Swimbait bass fishing

For Numbers AND Size, Try Swimbaits

Fishing Lures
These are Pro Swimbaits. The one on the left is the color "Sure Thing Shura"
These are Pro Swimbaits. The one on the left is the color "Sure Thing Shura."

Many fishermen have two different kinds of baits, especially during a tournament. They’ll have one tied on for numbers and throw that first thing, looking to quickly get a limit in the boat. After they limit, they will throw their big fish baits and go for kickers. This is a decent strategy but unnecessary when a single bait will do both – catch limits and big fish. That bait is a swimbait.          

Many anglers immediately picture a gigantic soft plastic trout lure as big as your arm when they think of a swimbait. No doubt that is an excellent bait, especially on lakes where big bass regularly dine on stocked trout, but throwing one of those throughout an entire tournament is a risky proposition.          

Smaller swimbaits that mimic shad or small forage fish can produce both numbers and size.  Nitro pro Matt Shura has won a ton of money on small swimbaits.

“I was fishing a tournament, throwing topwater baits and jerkbaits, and I had my non-boater doing the same,” he said. “The fish surfaced everywhere, chasing shad, but we couldn’t get bit. My co-angler, a really young guy, asked me if he could throw his Little Dipper, and I told him, ‘Go ahead, they’re not eating anything fake.’” To Matt’s surprise, his partner tossed out that Little Dipper and caught ten fish on ten casts. Matt was blown away, and he was also converted. He is now one of the Little Dipper’s biggest fans.          

The Reaction Innovations Little Dipper is not the only small swimbait Shura uses. Pro Swimbaits makes dynamite lures. The company will even work with you and pour custom colors – they have a white one called Sure Thing Shura. He also likes Keitech baits but fishes them a bit differently.           

For smaller, 4-inch baits, Matt uses a medium-action spinning rod with 10-pound-test braid line. Using an Alberto knot, he ties a 6-foot leader of 8-pound-test fluorocarbon line. The leader needs to be long enough that the knot is just above that first big guide on your spinning rod when the lure is reeled up to casting position. If you make the leader too long, the knot will smack against that first guide over and over, potentially weakening the line.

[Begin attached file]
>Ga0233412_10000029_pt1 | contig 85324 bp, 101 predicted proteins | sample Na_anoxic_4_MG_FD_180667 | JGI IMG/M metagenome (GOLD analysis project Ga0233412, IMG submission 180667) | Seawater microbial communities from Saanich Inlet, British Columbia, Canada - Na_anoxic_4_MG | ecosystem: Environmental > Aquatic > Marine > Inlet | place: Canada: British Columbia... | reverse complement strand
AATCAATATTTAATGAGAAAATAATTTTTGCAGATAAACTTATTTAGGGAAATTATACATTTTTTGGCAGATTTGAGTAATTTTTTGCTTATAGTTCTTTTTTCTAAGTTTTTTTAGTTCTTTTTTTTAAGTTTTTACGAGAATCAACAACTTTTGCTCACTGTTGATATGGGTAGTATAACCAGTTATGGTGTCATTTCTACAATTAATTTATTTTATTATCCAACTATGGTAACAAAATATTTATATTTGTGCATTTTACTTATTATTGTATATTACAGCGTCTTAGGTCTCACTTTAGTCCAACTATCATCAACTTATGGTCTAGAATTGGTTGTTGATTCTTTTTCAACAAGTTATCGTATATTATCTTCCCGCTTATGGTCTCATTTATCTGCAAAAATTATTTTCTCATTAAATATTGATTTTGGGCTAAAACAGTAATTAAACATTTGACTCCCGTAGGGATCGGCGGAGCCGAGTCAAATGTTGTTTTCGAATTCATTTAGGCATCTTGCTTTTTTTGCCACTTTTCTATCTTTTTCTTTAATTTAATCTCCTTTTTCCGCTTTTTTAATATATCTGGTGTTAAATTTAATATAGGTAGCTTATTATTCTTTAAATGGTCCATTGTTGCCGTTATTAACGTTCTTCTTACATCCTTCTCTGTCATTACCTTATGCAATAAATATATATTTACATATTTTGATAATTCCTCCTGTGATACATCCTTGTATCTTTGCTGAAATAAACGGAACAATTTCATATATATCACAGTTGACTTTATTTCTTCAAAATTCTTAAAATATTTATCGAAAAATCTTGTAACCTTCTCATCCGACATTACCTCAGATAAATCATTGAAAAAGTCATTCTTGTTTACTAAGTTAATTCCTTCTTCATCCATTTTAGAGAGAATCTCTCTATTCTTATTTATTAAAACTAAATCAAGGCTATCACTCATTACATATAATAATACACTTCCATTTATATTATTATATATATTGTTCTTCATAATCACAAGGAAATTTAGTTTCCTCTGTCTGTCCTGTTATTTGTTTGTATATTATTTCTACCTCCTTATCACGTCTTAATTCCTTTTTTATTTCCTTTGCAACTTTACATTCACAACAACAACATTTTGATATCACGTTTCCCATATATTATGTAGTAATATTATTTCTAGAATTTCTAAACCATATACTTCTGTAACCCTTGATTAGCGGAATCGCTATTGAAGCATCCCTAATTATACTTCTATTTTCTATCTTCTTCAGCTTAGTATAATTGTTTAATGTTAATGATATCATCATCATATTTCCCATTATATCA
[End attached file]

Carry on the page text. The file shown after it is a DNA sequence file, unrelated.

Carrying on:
Since first getting schooled by that youngster, Matt has frequently experimented with smaller swimbaits. He has tried a variety of hooks, including weighted hooks. “A lot of guys use those weighted hooks, but I think they mess with the lure's action,” he said. With his experimenting complete, Shura chose a 2/0 Gamakatsu offset shank EWG worm hook. He thinks this hook gives the bait the perfect action.           

For fishing deeper or for long points or dropoffs, the Keitech rigged on a ball head is ideal.
For fishing deeper or for long points or dropoffs, the Keitech rigged on a ball head is ideal.

When fishing bigger swimbaits – 5- to 6-inch sizes – he uses a baitcasting reel with 14-pound fluorocarbon line and a 4/0 Superline hook. This hook is heavier and keeps the bait running right. He rigs Keitech baits on ball head jigs – ¼- or 3/8-ounce weights are perfect. He throws these on a spinning rod. Another small swimbait the angler likes is the Storm 3-inch Wild Eye Swim Shad. This one works just like a crankbait and covers the water with it.